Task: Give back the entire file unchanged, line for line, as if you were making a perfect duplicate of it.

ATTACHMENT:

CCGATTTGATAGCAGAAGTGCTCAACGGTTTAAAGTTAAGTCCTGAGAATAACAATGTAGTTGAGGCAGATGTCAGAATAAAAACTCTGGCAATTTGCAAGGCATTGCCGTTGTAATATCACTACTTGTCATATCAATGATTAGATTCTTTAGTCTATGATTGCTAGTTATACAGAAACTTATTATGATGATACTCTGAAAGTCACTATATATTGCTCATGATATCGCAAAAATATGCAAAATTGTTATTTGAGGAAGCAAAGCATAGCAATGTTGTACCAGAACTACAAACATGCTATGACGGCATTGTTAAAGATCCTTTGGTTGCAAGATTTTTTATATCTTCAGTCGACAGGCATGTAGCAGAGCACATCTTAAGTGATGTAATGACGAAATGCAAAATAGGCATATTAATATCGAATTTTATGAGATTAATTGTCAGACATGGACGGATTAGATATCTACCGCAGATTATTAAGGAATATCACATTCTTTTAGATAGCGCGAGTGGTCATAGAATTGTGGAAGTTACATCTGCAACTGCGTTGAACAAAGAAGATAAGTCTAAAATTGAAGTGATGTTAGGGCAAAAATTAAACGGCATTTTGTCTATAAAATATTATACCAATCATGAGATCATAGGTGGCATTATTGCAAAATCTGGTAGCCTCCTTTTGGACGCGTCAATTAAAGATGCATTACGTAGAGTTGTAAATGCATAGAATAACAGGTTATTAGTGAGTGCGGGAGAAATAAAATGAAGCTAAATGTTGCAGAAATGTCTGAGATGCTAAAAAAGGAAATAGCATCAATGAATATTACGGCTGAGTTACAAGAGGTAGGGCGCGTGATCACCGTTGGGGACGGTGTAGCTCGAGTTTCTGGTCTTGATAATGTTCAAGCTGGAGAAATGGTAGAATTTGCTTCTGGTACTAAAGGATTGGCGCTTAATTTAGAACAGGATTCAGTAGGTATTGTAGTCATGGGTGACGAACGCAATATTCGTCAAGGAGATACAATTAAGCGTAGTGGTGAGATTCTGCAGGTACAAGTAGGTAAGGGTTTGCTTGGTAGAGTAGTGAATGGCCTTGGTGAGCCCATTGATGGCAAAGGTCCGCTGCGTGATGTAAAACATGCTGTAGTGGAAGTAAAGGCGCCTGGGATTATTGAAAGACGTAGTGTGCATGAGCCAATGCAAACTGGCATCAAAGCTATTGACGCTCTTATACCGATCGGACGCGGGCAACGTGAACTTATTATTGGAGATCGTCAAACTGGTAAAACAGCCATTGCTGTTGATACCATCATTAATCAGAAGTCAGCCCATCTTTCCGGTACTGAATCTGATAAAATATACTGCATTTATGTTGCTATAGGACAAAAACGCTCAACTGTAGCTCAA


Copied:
CCGATTTGATAGCAGAAGTGCTCAACGGTTTAAAGTTAAGTCCTGAGAATAACAATGTAGTTGAGGCAGATGTCAGAATAAAAACTCTGGCAATTTGCAAGGCATTGCCGTTGTAATATCACTACTTGTCATATCAATGATTAGATTCTTTAGTCTATGATTGCTAGTTATACAGAAACTTATTATGATGATACTCTGAAAGTCACTATATATTGCTCATGATATCGCAAAAATATGCAAAATTGTTATTTGAGGAAGCAAAGCATAGCAATGTTGTACCAGAACTACAAACATGCTATGACGGCATTGTTAAAGATCCTTTGGTTGCAAGATTTTTTATATCTTCAGTCGACAGGCATGTAGCAGAGCACATCTTAAGTGATGTAATGACGAAATGCAAAATAGGCATATTAATATCGAATTTTATGAGATTAATTGTCAGACATGGACGGATTAGATATCTACCGCAGATTATTAAGGAATATCACATTCTTTTAGATAGCGCGAGTGGTCATAGAATTGTGGAAGTTACATCTGCAACTGCGTTGAACAAAGAAGATAAGTCTAAAATTGAAGTGATGTTAGGGCAAAAATTAAACGGCATTTTGTCTATAAAATATTATACCAATCATGAGATCATAGGTGGCATTATTGCAAAATCTGGTAGCCTCCTTTTGGACGCGTCAATTAAAGATGCATTACGTAGAGTTGTAAATGCATAGAATAACAGGTTATTAGTGAGTGCGGGAGAAATAAAATGAAGCTAAATGTTGCAGAAATGTCTGAGATGCTAAAAAAGGAAATAGCATCAATGAATATTACGGCTGAGTTACAAGAGGTAGGGCGCGTGATCACCGTTGGGGACGGTGTAGCTCGAGTTTCTGGTCTTGATAATGTTCAAGCTGGAGAAATGGTAGAATTTGCTTCTGGTACTAAAGGATTGGCGCTTAATTTAGAACAGGATTCAGTAGGTATTGTAGTCATGGGTGACGAACGCAATATTCGTCAAGGAGATACAATTAAGCGTAGTGGTGAGATTCTGCAGGTACAAGTAGGTAAGGGTTTGCTTGGTAGAGTAGTGAATGGCCTTGGTGAGCCCATTGATGGCAAAGGTCCGCTGCGTGATGTAAAACATGCTGTAGTGGAAGTAAAGGCGCCTGGGATTATTGAAAGACGTAGTGTGCATGAGCCAATGCAAACTGGCATCAAAGCTATTGACGCTCTTATACCGATCGGACGCGGGCAACGTGAACTTATTATTGGAGATCGTCAAACTGGTAAAACAGCCATTGCTGTTGATACCATCATTAATCAGAAGTCAGCCCATCTTTCCGGTACTGAATCTGATAAAATATACTGCATTTATGTTGCTATAGGACAAAAACGCTCAACTGTAGCTCAA